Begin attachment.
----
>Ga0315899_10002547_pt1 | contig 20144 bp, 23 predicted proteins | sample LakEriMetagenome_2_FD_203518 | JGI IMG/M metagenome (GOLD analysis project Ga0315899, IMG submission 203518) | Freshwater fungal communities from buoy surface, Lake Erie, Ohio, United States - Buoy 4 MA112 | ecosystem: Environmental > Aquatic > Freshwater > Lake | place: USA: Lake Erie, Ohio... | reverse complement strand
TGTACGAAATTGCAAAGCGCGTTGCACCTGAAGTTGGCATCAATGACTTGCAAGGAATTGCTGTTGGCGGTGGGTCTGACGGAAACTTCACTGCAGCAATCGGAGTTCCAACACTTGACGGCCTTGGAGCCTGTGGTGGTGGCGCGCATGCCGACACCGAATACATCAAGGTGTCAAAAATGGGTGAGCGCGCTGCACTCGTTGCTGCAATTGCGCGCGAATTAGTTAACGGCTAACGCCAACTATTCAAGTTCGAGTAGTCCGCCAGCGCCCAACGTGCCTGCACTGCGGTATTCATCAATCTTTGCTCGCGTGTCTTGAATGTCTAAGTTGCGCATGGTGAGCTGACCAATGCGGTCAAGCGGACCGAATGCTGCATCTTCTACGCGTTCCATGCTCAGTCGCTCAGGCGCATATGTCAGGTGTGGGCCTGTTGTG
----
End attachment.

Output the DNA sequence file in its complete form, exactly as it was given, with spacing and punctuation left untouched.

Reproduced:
>Ga0315899_10002547_pt1 | contig 20144 bp, 23 predicted proteins | sample LakEriMetagenome_2_FD_203518 | JGI IMG/M metagenome (GOLD analysis project Ga0315899, IMG submission 203518) | Freshwater fungal communities from buoy surface, Lake Erie, Ohio, United States - Buoy 4 MA112 | ecosystem: Environmental > Aquatic > Freshwater > Lake | place: USA: Lake Erie, Ohio... | reverse complement strand
TGTACGAAATTGCAAAGCGCGTTGCACCTGAAGTTGGCATCAATGACTTGCAAGGAATTGCTGTTGGCGGTGGGTCTGACGGAAACTTCACTGCAGCAATCGGAGTTCCAACACTTGACGGCCTTGGAGCCTGTGGTGGTGGCGCGCATGCCGACACCGAATACATCAAGGTGTCAAAAATGGGTGAGCGCGCTGCACTCGTTGCTGCAATTGCGCGCGAATTAGTTAACGGCTAACGCCAACTATTCAAGTTCGAGTAGTCCGCCAGCGCCCAACGTGCCTGCACTGCGGTATTCATCAATCTTTGCTCGCGTGTCTTGAATGTCTAAGTTGCGCATGGTGAGCTGACCAATGCGGTCAAGCGGACCGAATGCTGCATCTTCTACGCGTTCCATGCTCAGTCGCTCAGGCGCATATGTCAGGTGTGGGCCTGTTGTG